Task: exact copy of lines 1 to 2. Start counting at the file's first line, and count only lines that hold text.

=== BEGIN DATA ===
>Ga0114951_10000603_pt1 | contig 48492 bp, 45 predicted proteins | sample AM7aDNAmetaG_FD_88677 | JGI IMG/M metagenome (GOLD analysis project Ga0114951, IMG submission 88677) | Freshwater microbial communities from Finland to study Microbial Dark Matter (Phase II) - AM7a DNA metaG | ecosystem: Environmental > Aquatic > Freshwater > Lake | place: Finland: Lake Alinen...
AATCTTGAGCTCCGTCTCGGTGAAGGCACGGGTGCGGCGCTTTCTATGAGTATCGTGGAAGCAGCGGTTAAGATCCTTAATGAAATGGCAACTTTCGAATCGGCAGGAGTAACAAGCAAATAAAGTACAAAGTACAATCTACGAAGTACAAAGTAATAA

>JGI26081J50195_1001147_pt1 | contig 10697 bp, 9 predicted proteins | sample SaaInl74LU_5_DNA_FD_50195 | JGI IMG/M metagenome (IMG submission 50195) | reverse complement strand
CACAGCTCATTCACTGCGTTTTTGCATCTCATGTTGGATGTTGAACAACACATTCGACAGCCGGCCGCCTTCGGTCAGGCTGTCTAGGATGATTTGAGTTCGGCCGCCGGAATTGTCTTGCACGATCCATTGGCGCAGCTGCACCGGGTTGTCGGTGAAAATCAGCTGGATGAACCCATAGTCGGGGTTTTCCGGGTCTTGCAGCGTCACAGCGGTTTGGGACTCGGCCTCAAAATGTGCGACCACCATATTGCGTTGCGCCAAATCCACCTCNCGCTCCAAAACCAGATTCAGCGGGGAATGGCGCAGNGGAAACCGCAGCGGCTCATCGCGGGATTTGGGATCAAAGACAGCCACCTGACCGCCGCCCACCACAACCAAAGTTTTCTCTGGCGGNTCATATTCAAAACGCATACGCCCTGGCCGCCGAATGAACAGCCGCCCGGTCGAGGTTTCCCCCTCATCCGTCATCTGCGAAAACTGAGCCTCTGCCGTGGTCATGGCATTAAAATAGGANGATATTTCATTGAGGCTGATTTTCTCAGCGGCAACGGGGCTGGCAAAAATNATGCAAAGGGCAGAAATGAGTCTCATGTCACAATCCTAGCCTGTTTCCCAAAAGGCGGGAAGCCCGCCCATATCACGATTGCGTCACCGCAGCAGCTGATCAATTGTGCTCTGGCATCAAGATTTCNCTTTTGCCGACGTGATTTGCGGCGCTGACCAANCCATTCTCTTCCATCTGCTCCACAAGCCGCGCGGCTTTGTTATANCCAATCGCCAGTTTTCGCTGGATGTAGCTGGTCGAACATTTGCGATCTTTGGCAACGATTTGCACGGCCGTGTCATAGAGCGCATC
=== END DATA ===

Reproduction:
>Ga0114951_10000603_pt1 | contig 48492 bp, 45 predicted proteins | sample AM7aDNAmetaG_FD_88677 | JGI IMG/M metagenome (GOLD analysis project Ga0114951, IMG submission 88677) | Freshwater microbial communities from Finland to study Microbial Dark Matter (Phase II) - AM7a DNA metaG | ecosystem: Environmental > Aquatic > Freshwater > Lake | place: Finland: Lake Alinen...
AATCTTGAGCTCCGTCTCGGTGAAGGCACGGGTGCGGCGCTTTCTATGAGTATCGTGGAAGCAGCGGTTAAGATCCTTAATGAAATGGCAACTTTCGAATCGGCAGGAGTAACAAGCAAATAAAGTACAAAGTACAATCTACGAAGTACAAAGTAATAA